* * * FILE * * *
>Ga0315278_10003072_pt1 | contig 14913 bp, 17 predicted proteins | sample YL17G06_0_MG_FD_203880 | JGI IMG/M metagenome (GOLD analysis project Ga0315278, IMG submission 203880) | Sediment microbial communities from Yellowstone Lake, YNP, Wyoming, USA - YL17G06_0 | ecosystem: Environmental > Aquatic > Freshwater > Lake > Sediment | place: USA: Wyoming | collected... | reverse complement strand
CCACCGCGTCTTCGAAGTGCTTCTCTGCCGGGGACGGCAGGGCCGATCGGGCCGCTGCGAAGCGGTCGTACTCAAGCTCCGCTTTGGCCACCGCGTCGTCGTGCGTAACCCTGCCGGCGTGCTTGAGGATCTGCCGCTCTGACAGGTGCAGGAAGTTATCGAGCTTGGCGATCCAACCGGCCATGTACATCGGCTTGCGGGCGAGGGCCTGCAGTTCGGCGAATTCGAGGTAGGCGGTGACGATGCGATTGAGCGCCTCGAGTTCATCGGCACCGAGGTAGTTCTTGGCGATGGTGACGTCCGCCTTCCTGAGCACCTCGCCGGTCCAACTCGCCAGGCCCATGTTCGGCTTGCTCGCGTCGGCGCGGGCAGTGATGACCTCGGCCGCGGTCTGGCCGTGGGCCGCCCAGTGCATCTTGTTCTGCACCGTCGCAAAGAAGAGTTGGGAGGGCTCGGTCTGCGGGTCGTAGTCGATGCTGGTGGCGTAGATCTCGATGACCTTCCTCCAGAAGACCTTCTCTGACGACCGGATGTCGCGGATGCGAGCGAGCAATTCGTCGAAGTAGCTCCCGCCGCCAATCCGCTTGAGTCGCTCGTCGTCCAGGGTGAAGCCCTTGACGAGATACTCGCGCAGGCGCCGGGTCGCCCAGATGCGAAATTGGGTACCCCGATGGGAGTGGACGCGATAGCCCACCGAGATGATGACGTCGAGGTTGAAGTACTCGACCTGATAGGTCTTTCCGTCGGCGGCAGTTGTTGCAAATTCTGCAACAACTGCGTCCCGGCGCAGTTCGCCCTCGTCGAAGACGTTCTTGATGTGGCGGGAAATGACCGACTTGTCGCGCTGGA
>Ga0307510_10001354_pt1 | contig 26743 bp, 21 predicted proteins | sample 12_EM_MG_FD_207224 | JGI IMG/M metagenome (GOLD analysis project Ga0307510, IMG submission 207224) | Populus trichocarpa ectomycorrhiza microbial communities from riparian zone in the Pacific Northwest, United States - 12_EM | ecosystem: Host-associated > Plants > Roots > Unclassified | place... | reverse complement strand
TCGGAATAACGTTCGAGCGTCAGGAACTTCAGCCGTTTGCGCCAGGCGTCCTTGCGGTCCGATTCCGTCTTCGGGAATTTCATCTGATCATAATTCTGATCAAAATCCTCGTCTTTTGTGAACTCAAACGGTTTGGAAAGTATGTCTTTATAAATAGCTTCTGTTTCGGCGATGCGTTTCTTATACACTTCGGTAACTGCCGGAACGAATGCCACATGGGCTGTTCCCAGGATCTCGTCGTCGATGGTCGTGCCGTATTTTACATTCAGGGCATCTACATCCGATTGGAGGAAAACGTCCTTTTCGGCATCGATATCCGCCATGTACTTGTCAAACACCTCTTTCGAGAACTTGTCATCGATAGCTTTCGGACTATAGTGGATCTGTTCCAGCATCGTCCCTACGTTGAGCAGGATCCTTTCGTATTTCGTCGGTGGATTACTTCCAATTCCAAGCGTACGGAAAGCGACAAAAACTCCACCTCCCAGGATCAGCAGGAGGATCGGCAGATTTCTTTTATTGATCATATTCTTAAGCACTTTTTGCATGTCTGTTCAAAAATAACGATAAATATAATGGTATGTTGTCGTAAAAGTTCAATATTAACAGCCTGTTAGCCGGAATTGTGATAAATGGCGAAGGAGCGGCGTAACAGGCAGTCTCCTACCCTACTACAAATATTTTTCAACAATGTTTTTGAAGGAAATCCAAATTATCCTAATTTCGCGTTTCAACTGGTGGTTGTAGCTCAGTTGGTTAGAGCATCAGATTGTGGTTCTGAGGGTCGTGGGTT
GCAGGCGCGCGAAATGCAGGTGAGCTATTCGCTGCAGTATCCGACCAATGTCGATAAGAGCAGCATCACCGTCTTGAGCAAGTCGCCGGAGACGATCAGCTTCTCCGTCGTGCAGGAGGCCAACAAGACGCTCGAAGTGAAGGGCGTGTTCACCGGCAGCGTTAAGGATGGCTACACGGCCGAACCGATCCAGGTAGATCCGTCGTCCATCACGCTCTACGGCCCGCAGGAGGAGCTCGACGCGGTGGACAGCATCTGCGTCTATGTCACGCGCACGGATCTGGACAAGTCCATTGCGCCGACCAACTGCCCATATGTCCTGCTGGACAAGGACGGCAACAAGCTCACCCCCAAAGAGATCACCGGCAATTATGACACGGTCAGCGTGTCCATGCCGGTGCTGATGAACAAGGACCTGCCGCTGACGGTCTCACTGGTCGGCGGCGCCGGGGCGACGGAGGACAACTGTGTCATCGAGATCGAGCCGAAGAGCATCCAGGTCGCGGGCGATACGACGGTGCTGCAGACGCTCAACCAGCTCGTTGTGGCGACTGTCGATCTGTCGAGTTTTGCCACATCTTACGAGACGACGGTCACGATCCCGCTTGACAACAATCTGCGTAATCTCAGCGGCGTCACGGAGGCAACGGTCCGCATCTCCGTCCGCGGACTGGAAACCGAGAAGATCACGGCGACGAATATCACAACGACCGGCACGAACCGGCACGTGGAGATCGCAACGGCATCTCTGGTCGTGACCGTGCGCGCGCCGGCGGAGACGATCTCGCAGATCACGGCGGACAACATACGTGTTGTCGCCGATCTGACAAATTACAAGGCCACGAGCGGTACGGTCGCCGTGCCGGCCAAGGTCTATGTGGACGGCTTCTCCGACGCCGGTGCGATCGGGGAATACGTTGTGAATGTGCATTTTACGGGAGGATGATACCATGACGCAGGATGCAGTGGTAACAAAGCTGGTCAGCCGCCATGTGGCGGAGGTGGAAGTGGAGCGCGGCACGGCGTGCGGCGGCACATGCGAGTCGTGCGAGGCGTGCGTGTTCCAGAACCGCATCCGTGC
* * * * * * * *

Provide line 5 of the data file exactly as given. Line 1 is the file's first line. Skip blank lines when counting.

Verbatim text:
GCAGGCGCGCGAAATGCAGGTGAGCTATTCGCTGCAGTATCCGACCAATGTCGATAAGAGCAGCATCACCGTCTTGAGCAAGTCGCCGGAGACGATCAGCTTCTCCGTCGTGCAGGAGGCCAACAAGACGCTCGAAGTGAAGGGCGTGTTCACCGGCAGCGTTAAGGATGGCTACACGGCCGAACCGATCCAGGTAGATCCGTCGTCCATCACGCTCTACGGCCCGCAGGAGGAGCTCGACGCGGTGGACAGCATCTGCGTCTATGTCACGCGCACGGATCTGGACAAGTCCATTGCGCCGACCAACTGCCCATATGTCCTGCTGGACAAGGACGGCAACAAGCTCACCCCCAAAGAGATCACCGGCAATTATGACACGGTCAGCGTGTCCATGCCGGTGCTGATGAACAAGGACCTGCCGCTGACGGTCTCACTGGTCGGCGGCGCCGGGGCGACGGAGGACAACTGTGTCATCGAGATCGAGCCGAAGAGCATCCAGGTCGCGGGCGATACGACGGTGCTGCAGACGCTCAACCAGCTCGTTGTGGCGACTGTCGATCTGTCGAGTTTTGCCACATCTTACGAGACGACGGTCACGATCCCGCTTGACAACAATCTGCGTAATCTCAGCGGCGTCACGGAGGCAACGGTCCGCATCTCCGTCCGCGGACTGGAAACCGAGAAGATCACGGCGACGAATATCACAACGACCGGCACGAACCGGCACGTGGAGATCGCAACGGCATCTCTGGTCGTGACCGTGCGCGCGCCGGCGGAGACGATCTCGCAGATCACGGCGGACAACATACGTGTTGTCGCCGATCTGACAAATTACAAGGCCACGAGCGGTACGGTCGCCGTGCCGGCCAAGGTCTATGTGGACGGCTTCTCCGACGCCGGTGCGATCGGGGAATACGTTGTGAATGTGCATTTTACGGGAGGATGATACCATGACGCAGGATGCAGTGGTAACAAAGCTGGTCAGCCGCCATGTGGCGGAGGTGGAAGTGGAGCGCGGCACGGCGTGCGGCGGCACATGCGAGTCGTGCGAGGCGTGCGTGTTCCAGAACCGCATCCGTGC